On top of my dresser, in pride of place, is my dolls house. Painted onto the arch above the doorway is my family name, and purple flowers have been made to look like they are creeping up the side of the house. I was given this shruken-down world for Christmas 2014 to replace the beautiful but somewhat worse for wear house that my Nanny had passed down to me when I was about four. Over the years I had spent hours masterminding different scenarios for the family I’d created a home for; the same with my barbies – the box full of barbies and their clothes that we’d found in a charity store for only £2. Looking back, I realise how many of the situations I played out mirrored or exaggerated events and fears I was facing and discovering within my own life. Dolls were fundamental in how I learnt to process and understand the world; in a similar way, the stories I played out became the stories I wrote down which became my love of writing – essential to how I relate to, process and understand the world nowadays.
Currently I don’t play with my dolls house very often, but every now and then I’ll open up the doors and make sure everything is still nice and tidy. Sometimes I’ll pick up a figure and start to make it walk and talk. It’s never long, though, until I start to feel ridiculous, which in itself is ridiculous given that even if I was afraid of someone judging me for wanting to play with my dolls, it’s not like anyone is watching. The same nagging sense that I am being childish; that I’m too old for this; that I need to stop spending so much time inside my fantasy worlds comes sneaking up on me whenever I go up to the counter with my Star Wars action figures that I enjoy collecting. I enjoy collecting them because I like Star Wars, they are the perfect size to hold in your hand (there’s a really good documentary on Netflix about this called ‘The Toys That Made Us’), and they make fantastic geeky decorations for my bookshelf. Whenever that feeling comes knocking I can’t help but think when did I become too old for this? When did childishness and creativity become insults and why? Who decided that the best way to live was to be constantly immersed in reality and face all problems with logical, conscious thought? That’s not right.
Nevertheless, it’s one thing to decide something isn’t right and that you aren’t going to conform any more, but it’s quite another thing to actually follow that through. For me the solution came in the form of baby steps. Sometimes I believe it’s actually more beneficial to take giant leaps instead, but on this particular issue baby steps seemed the best option due mainly to the fact that – for me at least – this isn’t just about whether to indulge in my desire to collect action figures and maintain a dolls house, no, this is part of a wider issue of not caring what other people think and learning to be confident/comfortable with myself. So, baby step No.1: leave dolls house in full view when friends and family come to visit. This led to another unexpected step of holding conversations about said dolls house and my companions’ memories of their own experiences with dolls. On more than one occasion I have found that others are just like me, wanting to play with the house like they used to when they were younger. Sometimes this prompted us to opening the doors and having fun; there is no shame or embarrassment in this. Role-play can be beneficial to everyone plus it’s actually much more common that you’d think – take theatre for example. In an attempt to move away from role-play and other such childish indulgences, we continue to create the very same stories on a much larger for others to see live in a building for exactly that purpose. We all know how theatre can be cathartic, and I say so too is make believe.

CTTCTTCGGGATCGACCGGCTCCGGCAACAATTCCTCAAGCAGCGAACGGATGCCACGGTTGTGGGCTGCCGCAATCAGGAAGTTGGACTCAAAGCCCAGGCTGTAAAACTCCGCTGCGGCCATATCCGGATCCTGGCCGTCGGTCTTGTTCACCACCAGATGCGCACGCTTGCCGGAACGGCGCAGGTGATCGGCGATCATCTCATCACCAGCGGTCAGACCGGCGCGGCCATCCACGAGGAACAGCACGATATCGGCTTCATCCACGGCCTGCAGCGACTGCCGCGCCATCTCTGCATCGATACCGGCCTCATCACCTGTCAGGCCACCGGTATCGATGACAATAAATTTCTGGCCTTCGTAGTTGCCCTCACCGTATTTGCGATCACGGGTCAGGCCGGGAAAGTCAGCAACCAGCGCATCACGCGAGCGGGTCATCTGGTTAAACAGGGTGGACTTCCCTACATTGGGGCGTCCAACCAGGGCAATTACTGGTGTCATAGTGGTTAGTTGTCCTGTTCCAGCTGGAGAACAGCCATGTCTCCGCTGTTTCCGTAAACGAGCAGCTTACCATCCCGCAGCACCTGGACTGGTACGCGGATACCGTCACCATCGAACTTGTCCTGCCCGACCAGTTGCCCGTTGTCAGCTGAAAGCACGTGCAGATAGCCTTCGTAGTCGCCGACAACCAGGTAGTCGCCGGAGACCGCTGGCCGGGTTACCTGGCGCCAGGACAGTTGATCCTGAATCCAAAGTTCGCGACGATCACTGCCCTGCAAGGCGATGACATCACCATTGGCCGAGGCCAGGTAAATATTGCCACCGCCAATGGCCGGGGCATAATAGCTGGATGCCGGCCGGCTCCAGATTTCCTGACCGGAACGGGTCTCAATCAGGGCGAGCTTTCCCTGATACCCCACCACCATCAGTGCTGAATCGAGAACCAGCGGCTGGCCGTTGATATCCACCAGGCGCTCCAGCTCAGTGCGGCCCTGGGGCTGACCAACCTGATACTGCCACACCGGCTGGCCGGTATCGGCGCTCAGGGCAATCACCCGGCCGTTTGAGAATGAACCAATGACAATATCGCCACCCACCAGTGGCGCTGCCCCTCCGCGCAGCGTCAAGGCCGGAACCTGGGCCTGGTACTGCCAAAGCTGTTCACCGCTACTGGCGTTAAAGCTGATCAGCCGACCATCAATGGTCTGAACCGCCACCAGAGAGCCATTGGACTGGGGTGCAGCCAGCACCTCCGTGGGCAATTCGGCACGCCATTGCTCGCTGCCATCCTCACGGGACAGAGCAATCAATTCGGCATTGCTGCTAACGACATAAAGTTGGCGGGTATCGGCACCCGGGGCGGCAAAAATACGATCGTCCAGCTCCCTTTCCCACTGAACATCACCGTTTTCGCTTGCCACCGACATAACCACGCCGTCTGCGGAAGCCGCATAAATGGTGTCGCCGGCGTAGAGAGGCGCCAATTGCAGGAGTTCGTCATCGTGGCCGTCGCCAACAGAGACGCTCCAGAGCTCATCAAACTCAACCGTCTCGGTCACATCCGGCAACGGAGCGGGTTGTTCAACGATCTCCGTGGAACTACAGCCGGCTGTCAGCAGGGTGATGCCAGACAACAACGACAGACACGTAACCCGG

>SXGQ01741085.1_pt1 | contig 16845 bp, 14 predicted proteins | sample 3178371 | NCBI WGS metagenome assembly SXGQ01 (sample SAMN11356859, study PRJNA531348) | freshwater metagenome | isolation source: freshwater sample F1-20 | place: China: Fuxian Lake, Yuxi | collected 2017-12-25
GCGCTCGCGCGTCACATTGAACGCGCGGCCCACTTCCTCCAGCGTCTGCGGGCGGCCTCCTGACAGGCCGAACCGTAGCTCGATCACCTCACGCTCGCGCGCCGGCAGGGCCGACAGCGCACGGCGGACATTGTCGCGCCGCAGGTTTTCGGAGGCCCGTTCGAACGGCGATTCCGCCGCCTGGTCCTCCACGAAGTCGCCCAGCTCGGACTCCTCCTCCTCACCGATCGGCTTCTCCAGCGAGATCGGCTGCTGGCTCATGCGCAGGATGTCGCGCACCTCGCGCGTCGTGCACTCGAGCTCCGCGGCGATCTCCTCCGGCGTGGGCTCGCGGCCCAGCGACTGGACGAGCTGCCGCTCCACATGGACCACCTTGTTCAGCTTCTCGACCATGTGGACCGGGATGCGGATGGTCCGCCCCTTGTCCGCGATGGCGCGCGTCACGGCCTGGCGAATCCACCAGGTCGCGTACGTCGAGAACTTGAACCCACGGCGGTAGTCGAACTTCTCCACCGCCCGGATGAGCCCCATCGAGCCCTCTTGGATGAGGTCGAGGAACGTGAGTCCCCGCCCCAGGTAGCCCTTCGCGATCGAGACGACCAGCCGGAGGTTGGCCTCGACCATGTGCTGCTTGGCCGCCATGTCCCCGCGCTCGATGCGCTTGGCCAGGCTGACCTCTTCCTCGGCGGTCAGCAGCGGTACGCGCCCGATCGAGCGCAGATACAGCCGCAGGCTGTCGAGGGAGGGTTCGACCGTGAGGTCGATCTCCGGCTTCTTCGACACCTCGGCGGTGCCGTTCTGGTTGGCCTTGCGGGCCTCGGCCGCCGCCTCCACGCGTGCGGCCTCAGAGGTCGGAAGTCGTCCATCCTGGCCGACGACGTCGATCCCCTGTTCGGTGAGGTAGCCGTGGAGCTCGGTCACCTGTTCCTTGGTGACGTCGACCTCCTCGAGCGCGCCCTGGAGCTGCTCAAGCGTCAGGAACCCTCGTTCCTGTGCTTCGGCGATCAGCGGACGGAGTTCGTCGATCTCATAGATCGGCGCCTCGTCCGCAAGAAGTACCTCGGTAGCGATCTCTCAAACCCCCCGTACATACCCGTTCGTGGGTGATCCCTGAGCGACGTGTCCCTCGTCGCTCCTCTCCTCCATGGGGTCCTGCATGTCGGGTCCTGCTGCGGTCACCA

Beyond my own experience as an imaginative child, dolls have played an important part in history over many centuries and in many different contexts. A doll buried in a child’s grave in the Itkol II burial ground in the Republic of Khakassia, in southern Siberia from 4,500 years ago may be one of the oldest dolls still surviving. It is made from Soapstone and suggests that the idea of a doll has been a part of many cultures, and that the comfort we get from such toys goes beyond the fact that we are taught to enjoy them as children. Puppets and dolls later became a central feature of the condemnation of ‘witches’, shown in Arthur Miller’s ‘The Crucible’ for example. One of the most interesting uses of a doll was in Mamie and Kenneth Clark’s experiment in the 1940s, the conclusion of which later went on to be instrumental in overturning the ‘seperate-but-equal’ laws of segregation in the Brown v. Board of Education case in 1954. In the experiment African American children would be shown a white doll and a black doll (really a white doll painted brown since no appropriate dolls were manufactured at the time). The children were then asked questions such as which doll did they prefer, which one was good or bad, and which one looked like them. The overwhelming response was that the white doll was better, and upon being asked to identify which doll looked like them some children would start to cry. Through this experiment, Marie and Kenneth were able to reveal the devastating affects of segregation on an individual.
As you can see, dolls have played an important role in our history and I believe they can play an important role in our development. Never be ashamed of your interests, they are yours and they matter.
Keep Smiling. X